When I was interviewing Ron Sakowski (Bass player for Gerbils, Affiliated, Necros, Laughing Hyenas and the revamped Negative Approach) for the book, he declared 'Barry Henssler invented Hardcore and that's that!' Although he was just having a little fun with that statement, Ron had a similar story to many people interviewed of being turned onto the sounds eminating from LA, DC and beyond by Barry and his legendary record collection. It boils down to this, Barry and the boys were beyond being the catalyst for Midwest hardcore. If it wasn't for them, you wouldn't have your precious Negative Approach...not even your beloved Suburban Anger! Gadzooks! In this initial installment, Barry goes over the origins of the band, first gigs and all that jazz...
'Hangin' out on a Friday night...' Barry Henssler, Todd Swalla and Andy Wendler
Andy (Wendler; Necros guitarist) and I were real into collecting records pretty much right off the bat. When the punk ’77 thing happened, there were a bunch of record stores around us run by these well meaning hippy types who were real into Dave Edmunds and shit like that. They ordered these punk records and they would just sit there, so we ended up getting a lot of great shit for real cheap. I remember buying the first Suicide record on Red Star for two bucks. Anyway, we discovered the Drome record store in Cleveland when I was waiting on line at a Tubes concert at the Toledo Sports Arena and this guy was talking to me about records and he was like, "I got this crazy single called ‘(I’m The) Hillside Strangler’ from this band called The Child Molesters" and I was like, "Oh really? Where’d you get that?" and he said he got it at a store called The Drome. Cleveland is like 100 miles from Maumee, so we didn’t get out there that much except for that time there was a Patti Smith in-store with The Pagans playing next door. I remember flipping out over how tiny Patti Smith was. In pictures she looks like she has this real presence, but she’s really tiny. She had this scarf wrapped up like a burka and I remember my first reaction being "Aw man, she looks like a monkey!" Next door, the Pagans were bringing in their own gear and we went over there. I can’t express how much that gig meant to me. That show was really pivotal in a way. The Pagans made us realize it could be done, and plus they were so fucking great. Tommy Metoff, who played guitar for the Pagans, had this real authoritative sound. It was inspirational. It was our next phase as people; clearly we needed to start a band.
Todd’s (Swalla; Necros drummer) family was very musical. His mom played piano, and he had a bass and would jam it really loud and he also had a drum kit. We had stopped hanging out with Andy for a little bit because I was going to a different school and Andy started hanging out with this other cat from his neighborhood and they got way into collecting beer cans. When Andy’s parents would go away, he’d ask them to bring back specific beers. He built these special shelves in his basement and he was a contributor to some beer can collector anthology. So I have to say we saved Andy Wendler from intense nerdiness by making him join the Necros.
The first time we played live was at the Brass Bell, which was a University of Toledo bar. There was this band called The Best who would play Elvis Costello covers and the lead singer and the bass player were brothers who worked at this record store called Boogie Records. They were cool and we’d hang around there and one day we asked if our band could play with them on Halloween of ‘79. The crowd dug it because it was Halloween and they were just having fun. We went over really well and were really surprised. Maybe a month later we played again there and we weren’t nearly as well received, and to top it off, it was really humiliating because my aunt was there! I was 16 and told her, ‘Hey! Don’t tell my step mom about this!’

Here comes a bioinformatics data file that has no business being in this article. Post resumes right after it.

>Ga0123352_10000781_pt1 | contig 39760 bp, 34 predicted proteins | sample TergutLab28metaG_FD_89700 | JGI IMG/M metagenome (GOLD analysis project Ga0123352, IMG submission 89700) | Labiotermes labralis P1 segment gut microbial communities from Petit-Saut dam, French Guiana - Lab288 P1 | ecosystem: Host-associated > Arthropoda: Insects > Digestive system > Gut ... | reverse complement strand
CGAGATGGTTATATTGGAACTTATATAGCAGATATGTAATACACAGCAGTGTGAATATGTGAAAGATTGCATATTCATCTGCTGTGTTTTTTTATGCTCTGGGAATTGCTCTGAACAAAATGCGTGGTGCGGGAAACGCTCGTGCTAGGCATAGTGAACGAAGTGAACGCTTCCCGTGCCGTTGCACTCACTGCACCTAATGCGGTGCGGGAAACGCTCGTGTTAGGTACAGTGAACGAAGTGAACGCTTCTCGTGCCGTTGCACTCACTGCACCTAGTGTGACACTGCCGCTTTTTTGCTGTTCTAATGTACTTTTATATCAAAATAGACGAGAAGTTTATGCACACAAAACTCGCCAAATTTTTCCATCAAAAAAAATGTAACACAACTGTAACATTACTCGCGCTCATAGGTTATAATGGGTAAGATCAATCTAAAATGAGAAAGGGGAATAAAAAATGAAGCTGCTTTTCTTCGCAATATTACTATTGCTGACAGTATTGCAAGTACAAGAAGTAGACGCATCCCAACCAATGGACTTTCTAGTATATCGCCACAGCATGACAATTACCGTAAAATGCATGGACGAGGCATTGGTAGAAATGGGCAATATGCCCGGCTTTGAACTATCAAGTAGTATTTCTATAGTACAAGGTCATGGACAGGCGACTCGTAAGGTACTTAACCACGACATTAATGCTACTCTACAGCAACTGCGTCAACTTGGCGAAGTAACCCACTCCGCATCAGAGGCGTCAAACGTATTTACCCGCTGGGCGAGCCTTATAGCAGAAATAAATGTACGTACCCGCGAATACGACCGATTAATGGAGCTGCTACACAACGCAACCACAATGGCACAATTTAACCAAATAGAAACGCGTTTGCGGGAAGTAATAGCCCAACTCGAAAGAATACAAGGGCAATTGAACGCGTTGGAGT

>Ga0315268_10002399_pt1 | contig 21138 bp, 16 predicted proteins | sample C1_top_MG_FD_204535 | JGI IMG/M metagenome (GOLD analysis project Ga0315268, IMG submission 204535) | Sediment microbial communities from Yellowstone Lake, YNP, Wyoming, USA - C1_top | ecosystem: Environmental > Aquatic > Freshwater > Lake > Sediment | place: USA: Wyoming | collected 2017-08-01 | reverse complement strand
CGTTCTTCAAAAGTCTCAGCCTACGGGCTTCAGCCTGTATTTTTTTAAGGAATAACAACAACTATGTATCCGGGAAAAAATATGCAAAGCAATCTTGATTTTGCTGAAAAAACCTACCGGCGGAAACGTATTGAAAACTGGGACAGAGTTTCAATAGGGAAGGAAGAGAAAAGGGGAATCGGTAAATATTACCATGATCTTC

We started so much at ground zero that we sounded more like the Shaggs, it was that primitive. And this wasn’t for a couple months, it was for awhile we’d actually try to play out sounding like that! In January of ’80, we played in Windsor, Ontario and we were so shitty. This friend of ours whose nickname was Zonk came up to us after the set and was like, "God, you guys are fuckin’ terrible!" He was aghast of how shitty we were. We covered ‘1977’ by The Clash and it was so bad.
'81 line-up of the Necros (minus Andy) graces the cover of Touch & Go #14
Around this time is when I saw an issue of Touch & Go at Schoolkids (record store in Ann Arbor). I sent them a copy of Smegma Journal (fanzine edited by Barry) They didn’t believe we were the age that we were until we met. We started meeting up on Saturdays to go record shopping in Ann Arbor and hang out. Tesco and Dave were the best/worst influences you can think of. They were probably the first older people who weren’t dismissive of us. Ann Arbor had all these hippie commune places and we got a show at one of them in the summer of ‘80. It was us and some really fucking shitty band with Lori who worked at Schoolkids records. I think we had gotten on our feet a bit because Jeff Lake was playing bass at the time and he took to the bass quickly. He moved to L.A. a few months later and joined that band Symbol Six who came out on Posh Boy. He changed his name to Donnie Brooks. He was a decent bass player and we probably sounded pretty good at the time. Tesco and Dave showed up at the show and they were hilarious, they always had beer. Tesco used to always smoke these weird, pink colored playboy guy cigarettes. They really stood out from these Ann Arbor granola hippy type people that I remember being there that night. They were real encouraging of everything we did and they’d also buy us beer which was a plus in our book. If it wasn’t for them, I don’t think the Midwest hardcore scene would have existed.